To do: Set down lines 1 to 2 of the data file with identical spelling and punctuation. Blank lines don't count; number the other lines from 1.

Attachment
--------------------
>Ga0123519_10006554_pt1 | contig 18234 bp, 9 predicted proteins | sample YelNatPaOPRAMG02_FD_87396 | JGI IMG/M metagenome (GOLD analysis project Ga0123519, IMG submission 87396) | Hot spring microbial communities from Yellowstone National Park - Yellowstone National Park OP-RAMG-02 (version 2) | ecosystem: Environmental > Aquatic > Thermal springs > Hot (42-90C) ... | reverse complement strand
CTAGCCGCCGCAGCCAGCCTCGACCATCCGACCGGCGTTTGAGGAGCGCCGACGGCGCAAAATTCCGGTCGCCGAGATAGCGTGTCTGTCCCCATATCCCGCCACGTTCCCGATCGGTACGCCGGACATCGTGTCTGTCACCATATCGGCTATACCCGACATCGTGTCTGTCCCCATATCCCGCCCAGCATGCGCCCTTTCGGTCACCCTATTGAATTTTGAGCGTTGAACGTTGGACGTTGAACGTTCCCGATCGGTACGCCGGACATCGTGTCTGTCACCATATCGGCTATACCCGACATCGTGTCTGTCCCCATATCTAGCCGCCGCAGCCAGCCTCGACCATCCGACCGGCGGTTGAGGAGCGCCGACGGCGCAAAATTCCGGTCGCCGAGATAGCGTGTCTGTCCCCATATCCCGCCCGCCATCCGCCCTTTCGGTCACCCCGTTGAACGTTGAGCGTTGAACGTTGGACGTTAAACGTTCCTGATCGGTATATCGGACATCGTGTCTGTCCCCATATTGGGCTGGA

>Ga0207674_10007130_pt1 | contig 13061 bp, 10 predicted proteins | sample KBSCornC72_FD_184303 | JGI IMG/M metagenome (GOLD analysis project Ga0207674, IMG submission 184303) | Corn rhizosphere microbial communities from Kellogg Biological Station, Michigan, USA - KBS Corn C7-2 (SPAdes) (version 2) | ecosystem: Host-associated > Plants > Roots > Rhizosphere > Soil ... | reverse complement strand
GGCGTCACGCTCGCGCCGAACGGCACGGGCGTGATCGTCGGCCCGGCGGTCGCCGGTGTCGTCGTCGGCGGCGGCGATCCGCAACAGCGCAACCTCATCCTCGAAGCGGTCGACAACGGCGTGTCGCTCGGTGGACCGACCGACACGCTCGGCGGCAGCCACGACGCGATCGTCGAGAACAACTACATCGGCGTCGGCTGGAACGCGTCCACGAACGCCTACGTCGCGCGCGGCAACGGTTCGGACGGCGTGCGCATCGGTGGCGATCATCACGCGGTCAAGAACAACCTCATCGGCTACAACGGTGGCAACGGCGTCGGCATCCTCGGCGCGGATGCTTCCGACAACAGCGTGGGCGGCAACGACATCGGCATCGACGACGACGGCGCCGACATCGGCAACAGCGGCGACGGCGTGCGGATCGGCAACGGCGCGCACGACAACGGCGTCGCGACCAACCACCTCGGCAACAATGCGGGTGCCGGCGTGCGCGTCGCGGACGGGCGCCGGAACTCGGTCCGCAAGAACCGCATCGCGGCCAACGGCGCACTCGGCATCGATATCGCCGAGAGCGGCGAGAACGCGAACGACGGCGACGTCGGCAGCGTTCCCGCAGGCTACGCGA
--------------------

>Ga0123519_10006554_pt1 | contig 18234 bp, 9 predicted proteins | sample YelNatPaOPRAMG02_FD_87396 | JGI IMG/M metagenome (GOLD analysis project Ga0123519, IMG submission 87396) | Hot spring microbial communities from Yellowstone National Park - Yellowstone National Park OP-RAMG-02 (version 2) | ecosystem: Environmental > Aquatic > Thermal springs > Hot (42-90C) ... | reverse complement strand
CTAGCCGCCGCAGCCAGCCTCGACCATCCGACCGGCGTTTGAGGAGCGCCGACGGCGCAAAATTCCGGTCGCCGAGATAGCGTGTCTGTCCCCATATCCCGCCACGTTCCCGATCGGTACGCCGGACATCGTGTCTGTCACCATATCGGCTATACCCGACATCGTGTCTGTCCCCATATCCCGCCCAGCATGCGCCCTTTCGGTCACCCTATTGAATTTTGAGCGTTGAACGTTGGACGTTGAACGTTCCCGATCGGTACGCCGGACATCGTGTCTGTCACCATATCGGCTATACCCGACATCGTGTCTGTCCCCATATCTAGCCGCCGCAGCCAGCCTCGACCATCCGACCGGCGGTTGAGGAGCGCCGACGGCGCAAAATTCCGGTCGCCGAGATAGCGTGTCTGTCCCCATATCCCGCCCGCCATCCGCCCTTTCGGTCACCCCGTTGAACGTTGAGCGTTGAACGTTGGACGTTAAACGTTCCTGATCGGTATATCGGACATCGTGTCTGTCCCCATATTGGGCTGGA